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Quadratic Inequalities

  1. Dec 25, 2005 #1
    (a) If the roots of the equation 2(x)^2 + kx + 100 = 0 are positive,
    find the possible range of k.
    (b) If, in addition, one root is twice the other, find the roots and the value of k.

    I have tried (a), but incorrect:
    discriminate > 0
    k^2 - (4)(2)(100) > 0
    k^2 > 800
    k > + or - 20(2)^1/2
    What's wrong with my calculation?
    The correct ans is:k is less than or equal to - 20 (2)^1/2
    2. Find the values of t for which the quadratic equation
    (x)^2 - tx + t + 3 = 0 has one positive root and one negative root.

    >>> I have no idea to start doing it.
    The correct answer is t < -3
    Can anyone help? :blushing:
    Wish you all have a Merry Christmas! :rofl:
  2. jcsd
  3. Dec 25, 2005 #2


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    For #1, since the problem does not ask for two distinct real roots, the discriminant can also be 0, ie: [itex]\Delta \geq 0[/itex].
    Solving that, you have:
    [tex]\left[ \begin{array}{l} k \geq 20 \sqrt{2} \\ k \leq -20 \sqrt{2} \end{array} \right. \ (1)[/tex] (Is this what you get?)
    But since the root(s) must also be positive (let x1, and x2 be the roots of the equation), you must also have:
    [tex]\left\{ \begin{array}{l} x_1 + x_2 > 0 \\ x_1 x_2 > 0 \end{array} \right.[/tex].
    Using Vi├Ęte's formulas, we have:
    [tex]\left\{ \begin{array}{l} -\frac{k}{2} > 0 \\ 50 > 0 \end{array} \right. \ (2)[/tex].
    So for what k, does that equation have positive root(s)?
    If one root is twice the other, assume that x2 = 2 x1.
    Then your quadratic equation must be in some form of:
    [tex]\alpha(x - x_1) (x - x_2) = \alpha(x - x_1) (x - 2x_1) = \alpha x ^ 2 - 3 \alpha x_1 x + 2 \alpha x_1 ^ 2 = 0, \ \mbox{where } \alpha \mbox{ is some number.}[/tex]
    That means: [tex]2x ^ 2 + kx + 100 = \alpha x ^ 2 - 3 \alpha x_1 x + 2 \alpha x_1 ^ 2[/tex], so what's [tex]\alpha , \ x_1, \ x_2, \ k[/tex]?
    #2, If one root is positive, and one is negative then x1 x2 < 0, right? That means:
    [tex]t + 3 < 0[/tex].
    Remember that when we have: [tex]x_1 x_2 = \frac{c}{a} < 0 \Leftrightarrow ca < 0[/tex], we also have: [tex]\Delta = b ^ 2 - 4ac > 0[/tex], that means the equation must also have 2 roots. So here we don't need to find the k value for which the discriminant is greater than 0 (since it's already greater than 0). We just have to solve:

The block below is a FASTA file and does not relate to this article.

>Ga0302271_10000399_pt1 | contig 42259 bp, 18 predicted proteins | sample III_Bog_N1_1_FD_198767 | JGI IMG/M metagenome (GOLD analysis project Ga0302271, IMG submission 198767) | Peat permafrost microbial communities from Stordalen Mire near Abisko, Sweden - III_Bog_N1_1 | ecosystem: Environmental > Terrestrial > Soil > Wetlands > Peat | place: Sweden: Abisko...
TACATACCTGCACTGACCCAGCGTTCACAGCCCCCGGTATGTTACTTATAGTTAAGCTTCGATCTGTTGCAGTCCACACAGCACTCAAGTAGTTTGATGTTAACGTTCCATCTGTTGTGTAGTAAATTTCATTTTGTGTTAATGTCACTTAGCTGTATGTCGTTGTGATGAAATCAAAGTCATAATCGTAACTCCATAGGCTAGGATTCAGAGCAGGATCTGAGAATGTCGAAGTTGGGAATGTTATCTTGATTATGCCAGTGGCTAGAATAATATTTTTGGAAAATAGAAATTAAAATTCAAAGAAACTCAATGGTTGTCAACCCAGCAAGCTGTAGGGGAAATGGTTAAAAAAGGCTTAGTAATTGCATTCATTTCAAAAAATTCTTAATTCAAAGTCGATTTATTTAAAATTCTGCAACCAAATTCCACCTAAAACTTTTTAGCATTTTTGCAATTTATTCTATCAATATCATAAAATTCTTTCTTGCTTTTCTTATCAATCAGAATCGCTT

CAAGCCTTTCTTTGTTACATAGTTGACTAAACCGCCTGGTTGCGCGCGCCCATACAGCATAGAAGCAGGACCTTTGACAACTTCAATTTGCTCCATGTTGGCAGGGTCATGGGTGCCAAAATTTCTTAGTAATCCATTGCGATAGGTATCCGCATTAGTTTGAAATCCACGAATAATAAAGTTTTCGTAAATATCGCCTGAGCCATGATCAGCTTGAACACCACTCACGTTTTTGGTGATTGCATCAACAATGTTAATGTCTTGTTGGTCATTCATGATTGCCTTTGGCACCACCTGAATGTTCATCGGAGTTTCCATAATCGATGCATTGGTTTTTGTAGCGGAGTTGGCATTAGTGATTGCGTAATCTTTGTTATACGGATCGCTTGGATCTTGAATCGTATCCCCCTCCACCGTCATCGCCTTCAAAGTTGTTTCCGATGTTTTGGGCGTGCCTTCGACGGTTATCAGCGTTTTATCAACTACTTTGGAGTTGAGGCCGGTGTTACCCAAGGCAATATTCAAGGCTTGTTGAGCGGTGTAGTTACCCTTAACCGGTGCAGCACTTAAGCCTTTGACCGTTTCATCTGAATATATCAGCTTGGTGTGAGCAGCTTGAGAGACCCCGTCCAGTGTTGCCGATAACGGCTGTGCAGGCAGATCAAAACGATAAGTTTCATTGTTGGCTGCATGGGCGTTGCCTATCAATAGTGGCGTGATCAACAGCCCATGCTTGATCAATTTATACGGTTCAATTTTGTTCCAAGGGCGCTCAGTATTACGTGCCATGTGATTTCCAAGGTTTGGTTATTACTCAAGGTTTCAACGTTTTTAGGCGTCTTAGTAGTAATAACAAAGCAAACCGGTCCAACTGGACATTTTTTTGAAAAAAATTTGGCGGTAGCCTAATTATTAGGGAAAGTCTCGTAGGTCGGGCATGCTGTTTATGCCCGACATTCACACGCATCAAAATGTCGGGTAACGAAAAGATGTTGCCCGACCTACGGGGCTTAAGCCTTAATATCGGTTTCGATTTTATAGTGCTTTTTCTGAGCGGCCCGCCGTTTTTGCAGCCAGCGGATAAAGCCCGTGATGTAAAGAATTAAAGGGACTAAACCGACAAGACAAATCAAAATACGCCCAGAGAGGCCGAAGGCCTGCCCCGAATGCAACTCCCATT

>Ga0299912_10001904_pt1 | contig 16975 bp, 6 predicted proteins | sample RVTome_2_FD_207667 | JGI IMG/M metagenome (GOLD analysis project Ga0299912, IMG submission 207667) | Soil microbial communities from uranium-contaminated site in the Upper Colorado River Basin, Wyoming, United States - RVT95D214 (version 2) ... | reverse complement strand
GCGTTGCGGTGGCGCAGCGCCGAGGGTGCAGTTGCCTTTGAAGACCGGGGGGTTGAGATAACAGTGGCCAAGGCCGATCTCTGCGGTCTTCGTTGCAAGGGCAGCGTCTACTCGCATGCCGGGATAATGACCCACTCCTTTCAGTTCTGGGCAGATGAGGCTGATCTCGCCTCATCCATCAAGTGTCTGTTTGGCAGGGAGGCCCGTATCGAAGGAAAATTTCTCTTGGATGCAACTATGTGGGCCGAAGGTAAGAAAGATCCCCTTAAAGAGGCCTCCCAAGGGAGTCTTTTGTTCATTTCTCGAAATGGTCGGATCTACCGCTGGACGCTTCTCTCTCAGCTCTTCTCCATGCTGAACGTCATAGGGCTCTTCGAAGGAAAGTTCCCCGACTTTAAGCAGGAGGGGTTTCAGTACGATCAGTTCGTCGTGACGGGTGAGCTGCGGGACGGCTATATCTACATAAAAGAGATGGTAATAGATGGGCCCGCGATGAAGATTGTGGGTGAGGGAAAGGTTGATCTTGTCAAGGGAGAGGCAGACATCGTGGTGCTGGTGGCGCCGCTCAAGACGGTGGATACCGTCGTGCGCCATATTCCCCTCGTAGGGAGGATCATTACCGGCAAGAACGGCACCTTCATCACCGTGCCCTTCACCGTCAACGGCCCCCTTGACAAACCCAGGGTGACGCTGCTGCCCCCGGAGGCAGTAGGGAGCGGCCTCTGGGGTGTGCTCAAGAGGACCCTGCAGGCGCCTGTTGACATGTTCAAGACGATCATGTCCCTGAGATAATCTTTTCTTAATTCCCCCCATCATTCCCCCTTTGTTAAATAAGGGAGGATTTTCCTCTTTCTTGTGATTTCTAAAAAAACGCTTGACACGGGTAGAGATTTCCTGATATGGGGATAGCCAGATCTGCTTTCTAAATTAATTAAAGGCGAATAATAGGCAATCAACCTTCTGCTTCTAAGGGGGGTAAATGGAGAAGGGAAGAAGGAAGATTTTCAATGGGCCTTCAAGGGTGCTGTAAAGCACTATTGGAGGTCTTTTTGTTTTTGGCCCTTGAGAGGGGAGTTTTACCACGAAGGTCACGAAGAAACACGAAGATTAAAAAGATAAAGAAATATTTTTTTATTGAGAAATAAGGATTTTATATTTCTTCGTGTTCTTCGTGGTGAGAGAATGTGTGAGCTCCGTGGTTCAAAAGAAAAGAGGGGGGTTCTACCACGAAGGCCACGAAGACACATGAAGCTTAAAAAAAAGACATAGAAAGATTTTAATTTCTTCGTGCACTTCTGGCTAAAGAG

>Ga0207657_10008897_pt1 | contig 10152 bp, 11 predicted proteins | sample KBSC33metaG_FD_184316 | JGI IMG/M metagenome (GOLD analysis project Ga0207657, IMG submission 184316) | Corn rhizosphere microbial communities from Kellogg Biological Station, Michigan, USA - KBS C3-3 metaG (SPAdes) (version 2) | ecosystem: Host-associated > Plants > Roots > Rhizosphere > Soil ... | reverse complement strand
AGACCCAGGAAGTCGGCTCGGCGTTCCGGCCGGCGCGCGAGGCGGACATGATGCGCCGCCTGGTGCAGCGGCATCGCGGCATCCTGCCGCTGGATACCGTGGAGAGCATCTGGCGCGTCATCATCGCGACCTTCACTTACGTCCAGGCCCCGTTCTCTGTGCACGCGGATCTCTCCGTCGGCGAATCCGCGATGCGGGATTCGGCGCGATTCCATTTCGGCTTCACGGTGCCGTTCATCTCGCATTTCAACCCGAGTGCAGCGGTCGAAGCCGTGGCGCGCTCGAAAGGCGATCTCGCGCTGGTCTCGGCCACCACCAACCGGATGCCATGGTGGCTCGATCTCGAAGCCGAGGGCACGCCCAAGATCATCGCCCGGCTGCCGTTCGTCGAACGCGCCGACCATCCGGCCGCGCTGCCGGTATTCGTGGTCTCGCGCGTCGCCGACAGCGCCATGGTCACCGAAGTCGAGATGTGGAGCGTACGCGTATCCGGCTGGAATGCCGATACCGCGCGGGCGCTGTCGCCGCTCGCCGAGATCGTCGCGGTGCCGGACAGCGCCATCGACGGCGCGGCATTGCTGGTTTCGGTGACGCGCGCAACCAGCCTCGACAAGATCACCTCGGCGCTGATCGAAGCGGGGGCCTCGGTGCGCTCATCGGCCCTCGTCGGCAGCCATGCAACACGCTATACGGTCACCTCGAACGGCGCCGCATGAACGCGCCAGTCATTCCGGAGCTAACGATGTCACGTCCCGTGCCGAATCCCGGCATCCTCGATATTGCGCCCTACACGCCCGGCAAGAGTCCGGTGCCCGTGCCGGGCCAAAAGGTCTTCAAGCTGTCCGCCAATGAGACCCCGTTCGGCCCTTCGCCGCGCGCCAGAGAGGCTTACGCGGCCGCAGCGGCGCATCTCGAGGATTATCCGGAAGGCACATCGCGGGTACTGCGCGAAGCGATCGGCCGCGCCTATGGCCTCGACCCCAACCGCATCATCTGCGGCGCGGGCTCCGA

[tex]x_1 x_2 = \frac{c}{a} < 0[/tex] for k.
    Can you go from here?
    Last edited: Dec 25, 2005
  4. Dec 25, 2005 #3


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    Staff Emeritus
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    Gold Member

    This one's easy: the question asks you to find a range for k when you know the roots are positive. Your derivation doesn't involve the roots at all! (Let alone involve the fact the roots are positive) Thus, it should be no surprise that you got the wrong answer.

    For almost every mathematical problem (at least for every homework problem), there is an obvious way to start. It may seem like a trivial step, but it is very frequently useful.

    That method is to simply rewrite the problem in terms of the definitions.

    You're talking about two things: a positive root, and a negative root. So, you should give them names! (I'll use a and b)
    Then, you should write down the formulas that say that a is a positive root of that equation. (I.E. the formula that says a is a root, and the formula that says a is positive)
    Then, you do the same thing for b.

    It might not always be the best place to start, but you should always be able to start the problem. (e.g. VietDao suggests using a particular theorem about the roots of a polynomial, rather than just starting with the formulas that say the roots really are roots)
    Last edited: Dec 25, 2005
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